Along with switching from php to perl, he's pulling out the hard coded sql from the scripts and moving to an ORM. He's picked Dave Rolsky's impressive Fey ORM. This project has a ridiculously complex set of schemas, with inconsistent table names and not explicit foreign key constraints. As such, it is extra work to get the fey schema situated.

Kenny started to give me a run through of some of the code, but it was awkward with both of us on laptops to see the code conveniently. I made him stop and set up a screen session for sharing, as described in my previous post on screen. This was more difficult than I expected, with the problem eventually being that ubuntu 9.4 and beyond has moved /usr/bin/screen to /usr/bin/screen.real and made screen a shell wrapper. The screen multiuser ACL system requires that the screen binary be setuid (chmod +s). With this setup we needed to make screen.real setuid. That took a while to notice.

Once we had a shared session open, it was much easier for him to give me a guided tour of the codebase and database/sql setup. Once that was clear it was time to get some code started. He showed me some of the Fey::ORM model code and how he was migrating over the individual sql statements to the ORM. He had been plugging away on the model code for a while, starting by creating a comment for every line of sql in the application including the file and line of the caller.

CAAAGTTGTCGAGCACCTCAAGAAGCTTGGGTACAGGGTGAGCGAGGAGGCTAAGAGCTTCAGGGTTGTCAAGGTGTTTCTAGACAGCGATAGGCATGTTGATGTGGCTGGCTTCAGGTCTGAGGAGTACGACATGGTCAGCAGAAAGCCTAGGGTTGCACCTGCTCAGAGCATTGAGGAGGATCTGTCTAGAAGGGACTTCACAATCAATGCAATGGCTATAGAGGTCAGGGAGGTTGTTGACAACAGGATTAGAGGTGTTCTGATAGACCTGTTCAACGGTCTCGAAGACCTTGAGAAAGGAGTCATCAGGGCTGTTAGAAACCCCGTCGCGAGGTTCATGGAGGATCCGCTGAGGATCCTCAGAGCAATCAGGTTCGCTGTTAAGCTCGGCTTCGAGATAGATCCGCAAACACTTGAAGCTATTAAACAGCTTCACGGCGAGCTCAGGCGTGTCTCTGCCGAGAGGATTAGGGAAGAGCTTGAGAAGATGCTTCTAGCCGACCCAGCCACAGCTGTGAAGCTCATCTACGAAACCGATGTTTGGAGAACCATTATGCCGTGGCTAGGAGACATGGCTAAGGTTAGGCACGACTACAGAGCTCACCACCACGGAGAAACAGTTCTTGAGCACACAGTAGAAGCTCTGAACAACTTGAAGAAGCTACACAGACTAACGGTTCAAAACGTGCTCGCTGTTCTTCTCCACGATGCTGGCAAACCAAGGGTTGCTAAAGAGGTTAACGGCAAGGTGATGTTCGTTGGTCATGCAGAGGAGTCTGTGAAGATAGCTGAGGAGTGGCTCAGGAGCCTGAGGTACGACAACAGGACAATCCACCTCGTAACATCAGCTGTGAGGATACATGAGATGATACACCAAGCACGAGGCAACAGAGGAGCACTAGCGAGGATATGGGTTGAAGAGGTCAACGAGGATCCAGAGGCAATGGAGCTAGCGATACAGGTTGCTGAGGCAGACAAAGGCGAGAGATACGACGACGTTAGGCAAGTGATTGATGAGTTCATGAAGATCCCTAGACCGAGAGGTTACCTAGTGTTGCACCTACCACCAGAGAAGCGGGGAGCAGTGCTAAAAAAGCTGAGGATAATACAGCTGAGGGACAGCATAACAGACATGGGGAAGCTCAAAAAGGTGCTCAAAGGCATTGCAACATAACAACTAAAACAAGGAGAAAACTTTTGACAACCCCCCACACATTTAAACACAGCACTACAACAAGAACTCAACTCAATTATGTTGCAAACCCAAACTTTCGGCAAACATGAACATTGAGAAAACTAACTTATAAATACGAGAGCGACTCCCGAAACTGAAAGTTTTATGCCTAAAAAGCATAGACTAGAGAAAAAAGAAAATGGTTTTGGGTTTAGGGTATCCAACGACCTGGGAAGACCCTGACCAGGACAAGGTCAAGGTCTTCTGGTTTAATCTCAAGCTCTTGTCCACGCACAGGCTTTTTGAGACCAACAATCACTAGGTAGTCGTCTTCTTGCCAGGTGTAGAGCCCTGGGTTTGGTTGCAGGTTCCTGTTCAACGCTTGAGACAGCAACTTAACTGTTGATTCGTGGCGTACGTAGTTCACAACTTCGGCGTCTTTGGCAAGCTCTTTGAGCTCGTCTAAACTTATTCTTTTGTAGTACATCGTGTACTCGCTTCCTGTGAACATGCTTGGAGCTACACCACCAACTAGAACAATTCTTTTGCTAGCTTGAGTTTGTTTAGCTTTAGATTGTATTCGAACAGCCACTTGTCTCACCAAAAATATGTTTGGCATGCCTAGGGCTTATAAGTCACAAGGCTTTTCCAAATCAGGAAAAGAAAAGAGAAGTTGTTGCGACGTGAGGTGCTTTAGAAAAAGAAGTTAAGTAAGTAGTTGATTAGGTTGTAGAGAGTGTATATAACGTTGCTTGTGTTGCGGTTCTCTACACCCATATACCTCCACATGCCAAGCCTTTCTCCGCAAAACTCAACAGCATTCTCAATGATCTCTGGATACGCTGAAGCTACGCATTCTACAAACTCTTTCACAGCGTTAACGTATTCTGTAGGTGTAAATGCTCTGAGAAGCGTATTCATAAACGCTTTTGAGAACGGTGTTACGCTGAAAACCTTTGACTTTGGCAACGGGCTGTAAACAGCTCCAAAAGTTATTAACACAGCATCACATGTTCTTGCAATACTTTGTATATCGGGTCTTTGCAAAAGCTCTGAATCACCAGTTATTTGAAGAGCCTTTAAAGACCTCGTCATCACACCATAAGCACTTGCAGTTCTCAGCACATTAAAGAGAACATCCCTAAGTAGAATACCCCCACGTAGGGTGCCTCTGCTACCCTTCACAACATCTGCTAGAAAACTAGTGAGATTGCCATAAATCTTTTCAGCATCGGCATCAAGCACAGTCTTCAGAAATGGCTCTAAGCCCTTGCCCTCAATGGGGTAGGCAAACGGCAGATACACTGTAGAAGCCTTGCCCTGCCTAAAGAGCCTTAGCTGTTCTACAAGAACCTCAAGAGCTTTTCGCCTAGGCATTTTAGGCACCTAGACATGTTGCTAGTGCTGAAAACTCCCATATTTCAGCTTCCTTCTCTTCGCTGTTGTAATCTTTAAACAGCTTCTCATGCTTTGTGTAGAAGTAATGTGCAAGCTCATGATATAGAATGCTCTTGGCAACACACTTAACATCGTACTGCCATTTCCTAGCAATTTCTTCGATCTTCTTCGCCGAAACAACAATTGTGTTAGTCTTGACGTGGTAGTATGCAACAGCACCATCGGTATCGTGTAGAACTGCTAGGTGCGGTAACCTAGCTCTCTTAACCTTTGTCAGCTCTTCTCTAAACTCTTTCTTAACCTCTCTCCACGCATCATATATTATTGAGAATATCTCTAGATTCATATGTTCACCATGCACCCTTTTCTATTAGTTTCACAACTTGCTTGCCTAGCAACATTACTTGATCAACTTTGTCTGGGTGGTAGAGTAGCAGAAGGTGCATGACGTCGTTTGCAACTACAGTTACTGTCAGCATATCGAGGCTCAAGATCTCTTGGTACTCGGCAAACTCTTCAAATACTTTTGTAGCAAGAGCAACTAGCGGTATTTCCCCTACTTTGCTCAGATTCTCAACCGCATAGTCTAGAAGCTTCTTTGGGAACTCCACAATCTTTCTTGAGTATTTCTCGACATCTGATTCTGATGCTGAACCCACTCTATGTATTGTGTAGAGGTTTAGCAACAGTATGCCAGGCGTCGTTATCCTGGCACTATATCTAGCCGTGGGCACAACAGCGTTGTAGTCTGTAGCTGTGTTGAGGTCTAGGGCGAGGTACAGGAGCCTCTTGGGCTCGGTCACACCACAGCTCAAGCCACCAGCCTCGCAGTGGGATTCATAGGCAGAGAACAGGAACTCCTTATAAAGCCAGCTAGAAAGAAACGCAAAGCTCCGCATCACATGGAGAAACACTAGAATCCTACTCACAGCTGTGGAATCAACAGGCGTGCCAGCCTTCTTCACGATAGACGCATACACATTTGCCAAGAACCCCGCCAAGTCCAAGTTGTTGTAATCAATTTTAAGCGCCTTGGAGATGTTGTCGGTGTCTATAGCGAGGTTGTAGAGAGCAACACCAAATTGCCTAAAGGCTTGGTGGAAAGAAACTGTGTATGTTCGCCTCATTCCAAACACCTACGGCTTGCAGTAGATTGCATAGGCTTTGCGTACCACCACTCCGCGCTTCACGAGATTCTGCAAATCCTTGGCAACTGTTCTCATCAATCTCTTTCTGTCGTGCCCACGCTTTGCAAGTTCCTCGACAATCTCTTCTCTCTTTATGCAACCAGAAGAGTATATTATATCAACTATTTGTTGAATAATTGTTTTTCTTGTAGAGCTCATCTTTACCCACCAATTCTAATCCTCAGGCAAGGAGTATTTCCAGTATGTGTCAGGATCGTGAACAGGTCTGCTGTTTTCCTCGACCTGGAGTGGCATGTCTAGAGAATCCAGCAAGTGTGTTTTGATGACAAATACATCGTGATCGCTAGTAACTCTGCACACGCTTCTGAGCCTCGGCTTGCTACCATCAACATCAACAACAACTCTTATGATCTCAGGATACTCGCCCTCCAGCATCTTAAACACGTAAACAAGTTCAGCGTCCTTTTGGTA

The next step was clear, we needed some tests. We set to work getting an initial test of the model code. First we installed Fey::ORM::Mock as a mock layer. This works at a higher level than a standard DBD::Mock interface to allow better testing of the Fey::ORM features. The test didn't pass at first due to missing data in the mock object, so we grabbed a list of the fields that mapped to DB fields and started adding values to pass constraint failures on the data. Once we had a minimal set of data then we started to see problems with the ORM schema description. The lack of well defined foreign key constraints meant we needed to explicitly define that structure for the ORM. More boilerplate code into the model. We repeated this test-update-repeat cycle a few more times adding more data linkage descriptions.